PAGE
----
One of my neighbors, a retired school teacher, recently asked me if she should hold onto her prescription drug coverage that she has through her former employer or switch to Medicare Part D when she turns 65. As soon as I started to explain that it all depends on whether or not she has “creditable coverage,” her eyes began to go cross-eyed. So let me see if I can make this easier to understand for you and her.
Creditable coverage is coverage that is considered as good as or better than the standard coverage provided by Medicare Part D. Standard Medicare prescription drug coverage is actually very good, so if your employer’s plan is not that great—for example, if it has a very high deductible, very high co-payments, or a small list of covered drugs (formulary)—it may not be considered creditable coverage. If that’s the case, then you will need to switch to Medicare Part D (or a Medicare Advantage plan with prescription drug coverage, MA-PD) when you become eligible.
On the other hand, if your employer’s prescription drug benefit is considered creditable coverage, it’s wise to stick with that plan. In fact, in some cases you run the risk of losing your employer-group prescription benefit and your employer-group health insurance if you join a Medicare Part D plan!
How do I know if I have creditable coverage or not?
The easiest way to find out if you have creditable coverage is to look through the plan materials provided by your employer-group plan. At least once a year, your employer must send you a letter called a Notice of Creditable Coverage (or Notice of Non-Creditable Coverage). If you cannot find this letter, contact your plan’s benefits advisor and request the document be mailed or e-mailed to you.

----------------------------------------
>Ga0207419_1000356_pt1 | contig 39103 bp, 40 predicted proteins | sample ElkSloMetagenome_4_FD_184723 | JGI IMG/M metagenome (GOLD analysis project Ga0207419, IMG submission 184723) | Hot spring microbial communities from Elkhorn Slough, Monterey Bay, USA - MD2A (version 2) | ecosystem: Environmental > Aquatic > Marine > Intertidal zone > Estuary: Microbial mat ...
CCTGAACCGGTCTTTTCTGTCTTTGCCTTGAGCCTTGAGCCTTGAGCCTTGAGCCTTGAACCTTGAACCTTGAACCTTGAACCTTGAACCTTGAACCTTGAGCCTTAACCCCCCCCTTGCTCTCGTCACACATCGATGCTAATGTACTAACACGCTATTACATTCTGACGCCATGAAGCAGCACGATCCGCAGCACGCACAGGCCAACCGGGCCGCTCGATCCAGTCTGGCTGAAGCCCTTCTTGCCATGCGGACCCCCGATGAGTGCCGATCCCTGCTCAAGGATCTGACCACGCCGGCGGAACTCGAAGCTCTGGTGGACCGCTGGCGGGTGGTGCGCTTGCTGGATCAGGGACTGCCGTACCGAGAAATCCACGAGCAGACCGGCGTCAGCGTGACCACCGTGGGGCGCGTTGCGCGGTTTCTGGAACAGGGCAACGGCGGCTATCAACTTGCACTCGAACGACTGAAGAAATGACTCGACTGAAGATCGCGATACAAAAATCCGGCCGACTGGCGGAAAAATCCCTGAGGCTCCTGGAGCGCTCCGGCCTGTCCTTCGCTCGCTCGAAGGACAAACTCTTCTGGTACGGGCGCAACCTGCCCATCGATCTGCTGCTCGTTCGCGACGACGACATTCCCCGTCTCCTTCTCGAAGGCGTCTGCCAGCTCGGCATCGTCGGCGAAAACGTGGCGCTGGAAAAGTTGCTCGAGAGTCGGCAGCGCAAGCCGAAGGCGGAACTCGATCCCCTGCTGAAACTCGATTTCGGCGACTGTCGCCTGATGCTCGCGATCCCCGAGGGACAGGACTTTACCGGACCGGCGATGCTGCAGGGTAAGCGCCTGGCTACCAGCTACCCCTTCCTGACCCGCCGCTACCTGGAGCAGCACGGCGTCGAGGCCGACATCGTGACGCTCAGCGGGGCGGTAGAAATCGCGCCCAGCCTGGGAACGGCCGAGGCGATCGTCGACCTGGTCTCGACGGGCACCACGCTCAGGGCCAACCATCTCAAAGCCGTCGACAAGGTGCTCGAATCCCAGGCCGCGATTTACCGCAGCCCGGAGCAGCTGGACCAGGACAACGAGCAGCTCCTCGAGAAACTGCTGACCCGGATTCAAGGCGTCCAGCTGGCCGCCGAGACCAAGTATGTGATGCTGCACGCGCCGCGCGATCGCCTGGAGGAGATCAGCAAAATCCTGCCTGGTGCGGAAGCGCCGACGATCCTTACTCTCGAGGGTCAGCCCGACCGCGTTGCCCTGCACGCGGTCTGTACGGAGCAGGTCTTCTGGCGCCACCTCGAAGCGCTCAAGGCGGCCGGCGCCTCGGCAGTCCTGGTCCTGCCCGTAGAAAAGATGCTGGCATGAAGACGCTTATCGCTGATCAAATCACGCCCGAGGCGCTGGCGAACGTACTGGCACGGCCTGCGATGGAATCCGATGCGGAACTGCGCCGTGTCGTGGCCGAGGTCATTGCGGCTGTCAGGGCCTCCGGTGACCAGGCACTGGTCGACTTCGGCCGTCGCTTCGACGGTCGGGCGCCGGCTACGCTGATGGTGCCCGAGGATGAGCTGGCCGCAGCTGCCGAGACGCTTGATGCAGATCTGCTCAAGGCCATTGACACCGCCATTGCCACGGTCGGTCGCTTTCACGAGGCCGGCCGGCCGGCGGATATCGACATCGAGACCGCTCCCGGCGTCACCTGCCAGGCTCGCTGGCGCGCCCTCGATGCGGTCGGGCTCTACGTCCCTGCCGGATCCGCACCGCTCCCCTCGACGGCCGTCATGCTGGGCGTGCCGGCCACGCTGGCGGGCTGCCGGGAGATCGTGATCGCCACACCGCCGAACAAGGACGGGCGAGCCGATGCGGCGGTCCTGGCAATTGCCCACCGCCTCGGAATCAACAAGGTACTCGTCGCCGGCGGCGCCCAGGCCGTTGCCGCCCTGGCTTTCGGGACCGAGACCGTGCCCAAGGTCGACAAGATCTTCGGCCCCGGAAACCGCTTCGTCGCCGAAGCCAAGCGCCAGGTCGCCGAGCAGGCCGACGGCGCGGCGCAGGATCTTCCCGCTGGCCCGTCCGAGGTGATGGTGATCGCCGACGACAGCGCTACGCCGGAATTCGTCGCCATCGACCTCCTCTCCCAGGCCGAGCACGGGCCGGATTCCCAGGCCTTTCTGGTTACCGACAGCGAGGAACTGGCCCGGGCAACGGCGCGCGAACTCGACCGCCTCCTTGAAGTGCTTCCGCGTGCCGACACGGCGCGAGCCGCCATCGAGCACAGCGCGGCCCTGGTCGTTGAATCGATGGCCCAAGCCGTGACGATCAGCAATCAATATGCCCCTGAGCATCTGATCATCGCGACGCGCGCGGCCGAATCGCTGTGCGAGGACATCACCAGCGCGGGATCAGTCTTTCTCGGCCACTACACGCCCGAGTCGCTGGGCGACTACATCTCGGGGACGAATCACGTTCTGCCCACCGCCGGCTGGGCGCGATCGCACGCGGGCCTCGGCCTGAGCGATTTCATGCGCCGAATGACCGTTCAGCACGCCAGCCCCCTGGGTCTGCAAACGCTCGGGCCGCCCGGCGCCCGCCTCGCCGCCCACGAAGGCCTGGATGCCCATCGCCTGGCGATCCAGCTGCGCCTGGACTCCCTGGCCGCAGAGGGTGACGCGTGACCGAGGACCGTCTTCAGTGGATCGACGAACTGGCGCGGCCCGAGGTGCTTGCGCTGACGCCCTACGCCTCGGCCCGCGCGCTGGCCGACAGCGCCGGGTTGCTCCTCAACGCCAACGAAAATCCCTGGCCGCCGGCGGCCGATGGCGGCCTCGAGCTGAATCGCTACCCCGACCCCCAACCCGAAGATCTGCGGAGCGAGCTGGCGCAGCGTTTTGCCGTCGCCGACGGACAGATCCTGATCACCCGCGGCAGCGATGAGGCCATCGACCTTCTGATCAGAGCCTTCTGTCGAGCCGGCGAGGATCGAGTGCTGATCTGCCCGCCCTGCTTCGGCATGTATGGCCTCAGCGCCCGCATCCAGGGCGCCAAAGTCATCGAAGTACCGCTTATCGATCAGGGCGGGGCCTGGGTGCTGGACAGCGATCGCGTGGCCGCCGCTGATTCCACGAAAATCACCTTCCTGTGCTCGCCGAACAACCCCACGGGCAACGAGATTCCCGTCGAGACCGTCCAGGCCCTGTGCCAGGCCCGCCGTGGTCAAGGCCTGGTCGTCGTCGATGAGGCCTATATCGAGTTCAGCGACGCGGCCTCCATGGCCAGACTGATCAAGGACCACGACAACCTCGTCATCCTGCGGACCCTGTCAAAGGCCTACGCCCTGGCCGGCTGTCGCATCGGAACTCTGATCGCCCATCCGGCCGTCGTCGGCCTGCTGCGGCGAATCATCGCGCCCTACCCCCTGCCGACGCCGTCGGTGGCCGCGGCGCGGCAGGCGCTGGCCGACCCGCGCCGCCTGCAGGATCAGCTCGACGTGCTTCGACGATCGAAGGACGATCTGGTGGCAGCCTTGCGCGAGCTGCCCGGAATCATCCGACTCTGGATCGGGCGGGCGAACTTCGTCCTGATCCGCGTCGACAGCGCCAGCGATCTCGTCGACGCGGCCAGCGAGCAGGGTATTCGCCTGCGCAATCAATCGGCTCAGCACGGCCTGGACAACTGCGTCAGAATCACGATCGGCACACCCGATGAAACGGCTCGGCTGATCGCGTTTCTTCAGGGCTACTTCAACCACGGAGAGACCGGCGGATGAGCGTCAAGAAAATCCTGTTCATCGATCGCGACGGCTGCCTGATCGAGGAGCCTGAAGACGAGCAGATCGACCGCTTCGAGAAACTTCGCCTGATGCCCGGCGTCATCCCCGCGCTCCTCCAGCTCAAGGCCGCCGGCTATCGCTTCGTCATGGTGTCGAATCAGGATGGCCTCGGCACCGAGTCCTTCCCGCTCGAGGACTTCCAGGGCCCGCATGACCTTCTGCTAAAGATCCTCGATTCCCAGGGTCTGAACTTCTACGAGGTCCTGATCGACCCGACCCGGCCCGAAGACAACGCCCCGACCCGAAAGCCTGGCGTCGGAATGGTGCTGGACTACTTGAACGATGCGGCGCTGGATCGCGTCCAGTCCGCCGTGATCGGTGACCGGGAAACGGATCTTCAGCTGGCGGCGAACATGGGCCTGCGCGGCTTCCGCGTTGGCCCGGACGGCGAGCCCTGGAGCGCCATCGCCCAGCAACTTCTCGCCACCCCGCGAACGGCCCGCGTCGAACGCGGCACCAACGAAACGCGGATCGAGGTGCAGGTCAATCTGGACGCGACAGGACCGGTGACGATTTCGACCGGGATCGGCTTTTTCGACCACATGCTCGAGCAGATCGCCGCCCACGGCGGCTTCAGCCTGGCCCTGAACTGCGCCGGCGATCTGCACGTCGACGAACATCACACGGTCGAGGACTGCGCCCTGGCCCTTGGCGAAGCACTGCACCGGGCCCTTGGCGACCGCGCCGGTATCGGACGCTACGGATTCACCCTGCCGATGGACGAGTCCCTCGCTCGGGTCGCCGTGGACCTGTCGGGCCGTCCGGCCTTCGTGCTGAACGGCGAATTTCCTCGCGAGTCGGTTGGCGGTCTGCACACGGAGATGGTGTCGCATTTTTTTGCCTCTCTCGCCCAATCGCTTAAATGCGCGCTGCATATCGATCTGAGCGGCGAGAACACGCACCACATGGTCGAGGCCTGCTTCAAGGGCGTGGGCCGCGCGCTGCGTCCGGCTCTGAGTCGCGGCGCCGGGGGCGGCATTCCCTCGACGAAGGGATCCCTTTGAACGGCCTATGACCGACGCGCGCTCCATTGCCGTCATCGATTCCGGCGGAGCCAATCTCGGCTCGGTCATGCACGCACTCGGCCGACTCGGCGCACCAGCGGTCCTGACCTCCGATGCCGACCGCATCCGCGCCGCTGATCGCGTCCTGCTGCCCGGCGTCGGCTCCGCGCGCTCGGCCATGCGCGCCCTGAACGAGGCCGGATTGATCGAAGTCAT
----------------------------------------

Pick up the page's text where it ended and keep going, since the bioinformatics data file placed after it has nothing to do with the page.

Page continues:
If the letter states that the coverage being offered by your employer is “as good or better” than Medicare’s Part D coverage, you have creditable drug coverage. Make sure you keep a copy of this document on file. You should also request a copy of this document every year so you have proof that you have maintained creditable drug coverage. If you ever need to join a Medicare Part D plan in the future, you will need to provide these documents to the plan so you do not incur a late enrollment penalty.
However, if the drug coverage that is being offered through your employer is not as good as Medicare’s standard coverage, you will need to evaluate your options carefully. First, talk with your employer’s benefit advisor to find out if you can keep your group health insurance and enroll in Medicare Part D. If you can, ask for this in writing. As I mentioned before, some employer-group plans will not let you keep your health coverage if you elect Part D rather than sticking with the drug coverage provided in the health plan.
I really can’t stress enough how important it is to talk to your plan’s benefit advisor before making any moves at all. Every employer has different kinds of coverage and different rules pertaining to that coverage. Family and friends can give you some advice, but only your benefit advisor can give you the facts.
Reminder: Medicare Open Enrollment is now through December 7th.